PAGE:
Ford really knows how to put on a show.
The introduction last month of the battery-electric F-150 Lightning pickup was a slick Hollywood-quality production that smashed it out of the ballpark as far as new vehicle debuts go. With Ford's classic "glass house" Dearborn, Mich., headquarters doubling as a giant screen, company officials made it clear to Tesla, Rivian and others that it intends to dominate the electric pickup segment.
And Ford probably will. The F-Series has been America's top-selling pickup for 44 straight years.
And yet, curiously, one word — aluminum — was not mentioned by any of the key presenters: Ford Executive Chairman Bill Ford, CEO Jim Farley and the truck's chief engineer, Linda Zhang. As with the rest of the F-150 and Super Duty lineup, the Lightning will have a body made of weight-saving aluminum.
You may recall it was less than a decade ago that Ford spent more than $1 billion to retool two of its assembly plants when it ditched steel panels to make aluminum-bodied trucks. But the cost to convert the F-Series from steel to aluminum was far, far higher than that. Ford spent more than a decade developing, testing and perfecting the bonding and riveting and manufacturing technology needed to build the F-Series truck at high volumes.
I watched the May 19 introduction of the Lightning, filtering out the self-congratulatory happy talk and focusing on the technical details. One version of the Lightning is expected to have a driving range between charges of 300 miles. That's an impressive feat for a vehicle weighing over 3 tons and that is about as aerodynamic as a cinder block.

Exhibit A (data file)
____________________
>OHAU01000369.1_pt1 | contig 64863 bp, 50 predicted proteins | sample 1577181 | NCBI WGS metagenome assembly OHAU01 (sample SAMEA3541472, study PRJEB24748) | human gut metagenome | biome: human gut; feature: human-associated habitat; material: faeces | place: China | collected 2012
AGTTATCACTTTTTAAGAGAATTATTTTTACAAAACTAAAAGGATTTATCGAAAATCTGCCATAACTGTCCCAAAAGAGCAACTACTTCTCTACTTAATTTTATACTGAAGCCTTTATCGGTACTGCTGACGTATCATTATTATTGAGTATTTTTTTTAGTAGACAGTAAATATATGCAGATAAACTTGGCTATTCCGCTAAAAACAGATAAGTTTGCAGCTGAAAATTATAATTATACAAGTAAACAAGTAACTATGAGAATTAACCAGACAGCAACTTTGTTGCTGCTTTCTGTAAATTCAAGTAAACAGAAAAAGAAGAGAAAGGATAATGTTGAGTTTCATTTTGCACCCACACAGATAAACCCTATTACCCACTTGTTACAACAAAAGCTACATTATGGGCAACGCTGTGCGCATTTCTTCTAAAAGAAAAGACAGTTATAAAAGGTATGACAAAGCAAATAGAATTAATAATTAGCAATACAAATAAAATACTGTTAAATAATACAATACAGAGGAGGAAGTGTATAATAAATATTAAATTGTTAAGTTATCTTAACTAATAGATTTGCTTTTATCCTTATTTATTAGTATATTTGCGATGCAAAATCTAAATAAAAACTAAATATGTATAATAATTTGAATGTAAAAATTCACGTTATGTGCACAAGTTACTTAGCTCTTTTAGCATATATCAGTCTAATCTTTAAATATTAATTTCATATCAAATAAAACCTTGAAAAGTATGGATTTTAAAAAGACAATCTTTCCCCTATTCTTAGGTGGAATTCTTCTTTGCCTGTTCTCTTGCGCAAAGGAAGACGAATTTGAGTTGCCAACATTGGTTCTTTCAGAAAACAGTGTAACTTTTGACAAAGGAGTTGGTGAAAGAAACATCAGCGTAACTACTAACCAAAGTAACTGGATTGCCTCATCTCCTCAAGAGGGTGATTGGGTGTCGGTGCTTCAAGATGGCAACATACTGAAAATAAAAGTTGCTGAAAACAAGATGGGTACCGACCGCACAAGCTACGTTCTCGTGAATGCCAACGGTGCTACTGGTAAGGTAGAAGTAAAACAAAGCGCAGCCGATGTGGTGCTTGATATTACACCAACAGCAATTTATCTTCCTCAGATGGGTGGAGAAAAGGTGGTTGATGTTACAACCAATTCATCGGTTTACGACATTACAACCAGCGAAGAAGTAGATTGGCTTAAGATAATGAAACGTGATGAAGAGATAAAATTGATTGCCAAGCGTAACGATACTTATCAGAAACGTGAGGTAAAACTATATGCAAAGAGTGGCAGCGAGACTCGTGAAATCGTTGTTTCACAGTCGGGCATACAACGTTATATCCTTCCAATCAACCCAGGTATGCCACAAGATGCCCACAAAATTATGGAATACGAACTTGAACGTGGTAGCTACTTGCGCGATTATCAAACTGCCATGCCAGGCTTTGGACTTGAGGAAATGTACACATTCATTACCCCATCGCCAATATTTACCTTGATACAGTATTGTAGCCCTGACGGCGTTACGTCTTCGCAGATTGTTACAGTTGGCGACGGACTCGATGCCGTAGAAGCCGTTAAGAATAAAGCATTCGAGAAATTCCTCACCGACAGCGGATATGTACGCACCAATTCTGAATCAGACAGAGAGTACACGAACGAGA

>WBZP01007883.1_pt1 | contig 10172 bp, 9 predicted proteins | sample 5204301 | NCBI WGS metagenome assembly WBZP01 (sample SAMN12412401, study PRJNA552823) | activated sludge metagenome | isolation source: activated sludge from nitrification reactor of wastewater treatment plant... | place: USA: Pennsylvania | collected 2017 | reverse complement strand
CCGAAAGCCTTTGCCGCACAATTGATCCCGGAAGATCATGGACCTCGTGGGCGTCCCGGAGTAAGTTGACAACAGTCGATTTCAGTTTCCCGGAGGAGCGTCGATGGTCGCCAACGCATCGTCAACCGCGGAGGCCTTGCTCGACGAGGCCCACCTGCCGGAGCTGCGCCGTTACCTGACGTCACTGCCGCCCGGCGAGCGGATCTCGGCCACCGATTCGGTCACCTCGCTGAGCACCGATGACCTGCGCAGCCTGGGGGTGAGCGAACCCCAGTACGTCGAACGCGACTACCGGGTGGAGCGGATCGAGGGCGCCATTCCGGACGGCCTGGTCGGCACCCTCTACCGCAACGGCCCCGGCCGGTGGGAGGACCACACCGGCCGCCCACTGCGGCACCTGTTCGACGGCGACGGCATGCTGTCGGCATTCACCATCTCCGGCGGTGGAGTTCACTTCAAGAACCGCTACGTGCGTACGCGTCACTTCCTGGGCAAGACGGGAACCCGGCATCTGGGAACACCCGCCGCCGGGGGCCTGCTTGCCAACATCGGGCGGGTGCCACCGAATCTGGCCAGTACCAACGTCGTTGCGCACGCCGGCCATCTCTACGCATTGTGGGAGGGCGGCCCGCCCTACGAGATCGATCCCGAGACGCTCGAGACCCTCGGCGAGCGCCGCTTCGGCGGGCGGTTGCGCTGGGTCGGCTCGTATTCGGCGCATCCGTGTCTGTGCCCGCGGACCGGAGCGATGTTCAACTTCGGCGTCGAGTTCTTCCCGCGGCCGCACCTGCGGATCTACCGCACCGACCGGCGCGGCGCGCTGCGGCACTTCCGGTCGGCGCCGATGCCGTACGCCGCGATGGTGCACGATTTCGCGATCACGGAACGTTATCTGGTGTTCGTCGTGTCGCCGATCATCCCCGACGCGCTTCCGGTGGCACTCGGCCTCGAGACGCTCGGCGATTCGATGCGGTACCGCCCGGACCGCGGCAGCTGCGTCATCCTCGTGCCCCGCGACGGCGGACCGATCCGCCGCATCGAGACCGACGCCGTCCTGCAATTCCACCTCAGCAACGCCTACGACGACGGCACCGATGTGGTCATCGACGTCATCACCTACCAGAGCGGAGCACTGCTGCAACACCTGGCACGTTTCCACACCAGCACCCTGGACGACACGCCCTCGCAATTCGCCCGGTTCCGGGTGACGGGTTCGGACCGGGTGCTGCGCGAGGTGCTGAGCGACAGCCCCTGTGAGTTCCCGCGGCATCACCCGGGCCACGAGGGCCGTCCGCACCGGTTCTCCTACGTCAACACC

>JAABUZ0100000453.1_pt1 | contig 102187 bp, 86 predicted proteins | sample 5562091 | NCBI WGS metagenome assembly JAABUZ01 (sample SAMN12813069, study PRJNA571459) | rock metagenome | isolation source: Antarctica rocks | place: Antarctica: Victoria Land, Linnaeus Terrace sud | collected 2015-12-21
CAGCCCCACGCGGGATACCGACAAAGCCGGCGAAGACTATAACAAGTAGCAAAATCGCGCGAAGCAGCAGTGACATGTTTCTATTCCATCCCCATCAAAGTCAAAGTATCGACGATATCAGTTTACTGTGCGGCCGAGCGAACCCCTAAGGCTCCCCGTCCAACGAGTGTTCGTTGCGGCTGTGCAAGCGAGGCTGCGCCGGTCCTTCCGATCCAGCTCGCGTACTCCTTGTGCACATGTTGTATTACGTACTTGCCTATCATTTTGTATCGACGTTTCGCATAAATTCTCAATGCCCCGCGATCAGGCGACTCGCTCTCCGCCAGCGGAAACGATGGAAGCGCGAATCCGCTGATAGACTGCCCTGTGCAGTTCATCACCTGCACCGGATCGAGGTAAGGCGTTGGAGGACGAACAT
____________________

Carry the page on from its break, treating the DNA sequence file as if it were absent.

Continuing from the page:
On the standard issue F-150, the use of aluminum panels can save as much as 700 pounds, according to Ford. With electric vehicles, the amount of weight the motors have to push around directly and dramatically impacts driving range. Lower weight also has other advantages, such as improved braking and handling and increased amount of loads the truck can tow and haul.
Ford does mention "military grade aluminum" in its Lightning press materials, but those are not widely seen by the public. Maybe Ford decided not to draw attention to the F-150's 6,500-pound weight during its broadcast because it's no longer winning the lightweighting race it kicked off with the 2015 F-150.
Rivian's R1T electric pickup that launches in July makes extensive use of carbon fiber and magnesium and also has an aluminum body and a 300-mile range. But the R1T weighs in at just over 5,800 pounds. We don't know yet whether that is an apples-to-apples comparison because Ford tends to load its trucks with dozens of convenience and comfort features and safety technology.
With electric trucks, keeping weight down is super critical. The lower the weight, the longer the driving range between charges. You can bet there will be weight watchers out there looking to see which company is leading the league. Right now, it looks like Rivian has the advantage.